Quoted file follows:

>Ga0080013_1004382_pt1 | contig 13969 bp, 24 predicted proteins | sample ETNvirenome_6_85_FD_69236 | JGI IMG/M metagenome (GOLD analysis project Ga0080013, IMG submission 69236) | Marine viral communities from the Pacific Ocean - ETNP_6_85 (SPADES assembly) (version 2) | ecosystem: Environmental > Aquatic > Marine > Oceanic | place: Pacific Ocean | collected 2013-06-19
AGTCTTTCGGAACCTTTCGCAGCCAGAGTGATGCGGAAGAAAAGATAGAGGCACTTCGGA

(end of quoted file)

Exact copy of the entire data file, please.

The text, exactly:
>Ga0080013_1004382_pt1 | contig 13969 bp, 24 predicted proteins | sample ETNvirenome_6_85_FD_69236 | JGI IMG/M metagenome (GOLD analysis project Ga0080013, IMG submission 69236) | Marine viral communities from the Pacific Ocean - ETNP_6_85 (SPADES assembly) (version 2) | ecosystem: Environmental > Aquatic > Marine > Oceanic | place: Pacific Ocean | collected 2013-06-19
AGTCTTTCGGAACCTTTCGCAGCCAGAGTGATGCGGAAGAAAAGATAGAGGCACTTCGGA